Mr Allen taught me on and off throughout my seven years at the school, but Mr Braggins didn't arrive until I was in my second year of the sixth form. So he only taught me for a year.
Mr Allen was very well organised. He was probably in his 30s then. He was always well turned out in typical schoolmaster tweeds. He was quick to smile and there was always a sparkle about his face. Like Mr Braggins, he wasn't a Quaker himself, but he reflected the Quaker philosophy.
The 250 to 300 pupils were encouraged to discuss their views and to develop a dialogue with teachers. There was no corporal punishment and it was a very orderly community. I was sent there just as my parents were moving house from Aughton, near Liverpool, to Henley-on-Thames, Oxfordshire. My family were Quakers and my father worked for Jacobs Biscuits.
Some of the teachers had taught my father; and my grandfather was well known because he had organised the school's football and cricket.
Mr Allen captured his classes' imagination and attention with his narrative style of teaching. I remember an awful lot about the USA in the 1920s. For example, Mr Allen described President Coolidge as "Deckchair Coolidge", because he sat back and did nothing. At some point in the lower school he taught me English but his passion for history came through.
He knew I was a fervent footbal fan so he suggested a mnemonic aid to remember Marlborough's battles in the War of Spanish Succession (Blenheim, Ramillies, Oudenarde and Malplaquet) spelling BROM, as in West Brom. He didn't like football himself, cricket was his big interest. He was a good bowler and he ran the school team, of which I was a member. We spent a lot of time discussing cricket.
I'd be about 15 when Mr Allen answered the telephone scandalously late one night. It was my girlfriend, Karen. Mr Allen didn't call me but took a message and the next morning after breakfast asked me to go to see him. He passed on Karen's number saying: "Do ask her not to ring quite so late in future. " Years later, when Karen and I were married, he met her and recalled the incident, which I think had outraged him at the time.
He was a private man. Apart from his enthusiasm for cricket, I knew little about his life outside school. He married quite late, long after I'd left, and is now deputy head. I saw him last summer when I went back. He is still amazingly young in spirit. He's one of those people a school absolutely revolves around.
Mr Allen enthused me with his own enthusiasm for history and cricket and I did well in O-level history. But in my first year of A-levels I was taught by someone who didn't inspire me. Then along came Mr Braggins. He was in his late 20s, his hair flopped over his face and he continually pushed it back. I think it was only his second job, and to us sixth-formers he seemed like one of our generation. He was also very enthusiastic about his subject and was very witty and a wonderful narrator.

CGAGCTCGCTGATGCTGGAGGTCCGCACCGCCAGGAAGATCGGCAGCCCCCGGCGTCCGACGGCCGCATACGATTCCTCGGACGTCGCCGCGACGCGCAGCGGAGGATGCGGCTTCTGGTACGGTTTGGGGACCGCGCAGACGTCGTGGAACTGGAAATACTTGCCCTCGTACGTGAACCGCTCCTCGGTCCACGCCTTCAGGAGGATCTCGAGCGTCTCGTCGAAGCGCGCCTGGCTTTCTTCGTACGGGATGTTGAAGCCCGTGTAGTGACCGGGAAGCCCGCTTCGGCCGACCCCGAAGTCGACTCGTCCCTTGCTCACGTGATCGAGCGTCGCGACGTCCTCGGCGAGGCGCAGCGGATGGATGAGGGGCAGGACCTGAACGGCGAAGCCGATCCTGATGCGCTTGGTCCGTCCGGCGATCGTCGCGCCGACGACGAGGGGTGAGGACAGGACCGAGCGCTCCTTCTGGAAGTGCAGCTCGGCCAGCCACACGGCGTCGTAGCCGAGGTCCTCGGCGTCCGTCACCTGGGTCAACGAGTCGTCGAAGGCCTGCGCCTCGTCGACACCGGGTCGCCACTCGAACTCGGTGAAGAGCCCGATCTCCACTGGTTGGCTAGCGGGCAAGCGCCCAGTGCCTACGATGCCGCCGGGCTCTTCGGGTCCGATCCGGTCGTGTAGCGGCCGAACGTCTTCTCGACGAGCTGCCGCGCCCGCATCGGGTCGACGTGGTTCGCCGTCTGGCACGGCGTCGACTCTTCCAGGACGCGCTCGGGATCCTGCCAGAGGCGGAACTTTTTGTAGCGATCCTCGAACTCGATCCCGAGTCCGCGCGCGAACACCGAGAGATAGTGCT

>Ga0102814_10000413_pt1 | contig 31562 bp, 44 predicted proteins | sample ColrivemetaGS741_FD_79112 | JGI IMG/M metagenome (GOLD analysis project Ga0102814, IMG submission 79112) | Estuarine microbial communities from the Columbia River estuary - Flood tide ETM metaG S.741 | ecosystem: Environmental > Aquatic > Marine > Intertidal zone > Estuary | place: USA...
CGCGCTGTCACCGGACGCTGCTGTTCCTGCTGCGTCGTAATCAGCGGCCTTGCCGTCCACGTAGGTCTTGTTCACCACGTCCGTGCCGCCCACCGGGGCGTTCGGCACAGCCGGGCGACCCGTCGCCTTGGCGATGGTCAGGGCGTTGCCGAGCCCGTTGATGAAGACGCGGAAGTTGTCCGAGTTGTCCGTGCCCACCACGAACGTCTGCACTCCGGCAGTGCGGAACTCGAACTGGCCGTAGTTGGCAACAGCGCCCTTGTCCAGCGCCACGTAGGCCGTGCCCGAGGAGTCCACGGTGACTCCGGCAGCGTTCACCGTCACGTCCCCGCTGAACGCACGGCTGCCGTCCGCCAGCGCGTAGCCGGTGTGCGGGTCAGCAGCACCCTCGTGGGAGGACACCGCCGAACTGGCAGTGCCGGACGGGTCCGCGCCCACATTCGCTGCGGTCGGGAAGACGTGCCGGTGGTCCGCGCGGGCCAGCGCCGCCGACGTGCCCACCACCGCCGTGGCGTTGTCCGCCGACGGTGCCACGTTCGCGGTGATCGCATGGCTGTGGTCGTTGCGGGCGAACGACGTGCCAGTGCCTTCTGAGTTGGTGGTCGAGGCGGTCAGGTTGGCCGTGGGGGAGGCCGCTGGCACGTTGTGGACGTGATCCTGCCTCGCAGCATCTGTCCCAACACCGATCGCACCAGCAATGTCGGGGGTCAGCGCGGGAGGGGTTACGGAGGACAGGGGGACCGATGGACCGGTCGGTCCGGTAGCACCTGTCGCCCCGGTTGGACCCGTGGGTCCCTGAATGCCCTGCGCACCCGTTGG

He taught us lots of interesting, though useless, historical facts: such as George Washington had wooden teeth and Anne Boleyn had six fingers on one hand, and four nipples. But the crucial thing I learned from Mr Braggins was how to write. My essays were competent, but lacked style. He showed me how to construct an argument. He was also terrific on feedback and put style into my prose. Another big influence on my writing was A J P Taylor, the great historian of that era (the 1960s and 1970s). He was an old boy of the school and, like me, had been brought up in Lancashire. He was my hero and I suspect he was my teacher's inspiration too.
Mr Braggins taught me A-level politics. This was in 1972-3, the period of the Watergate affair and the run-up to the three-day week in Britain, and he was very good at interpreting what was going on day by day. He encouraged us to read newspapers, pointing out that textbooks would always be out of date. He didn't colour my politics, I was already committed to Labour, but he informed and refined my views. It was a very interesting period: Edward Heath was Prime Minister and Harold Wilson came to power just after I left school.
There was a scholarship to Queen's College, Oxford, for northern schools and Mr Braggins encouraged me to apply for it. I went on to study history at university and then to teach it. Mr Braggins became a headmaster in Tonbridge, Kent. My younger brothers, Tom and David, followed me to Bootham. Three or four years after I left, when I went back to visit, I met Mr Braggins and he told me everything had changed since my day. He'd detected a shift in pupils' attitudes, which I guess has to do with the change in the economic climate. He described the boys in my year at the school as "the last of the idealists". We'd argued about everything and we wanted to change the world.
Professor Michael Barber was a history teacher for six years and is now an adviser on education to Tony Blair. He is professor of education and dean of new initiatives at the University of London Institute of Education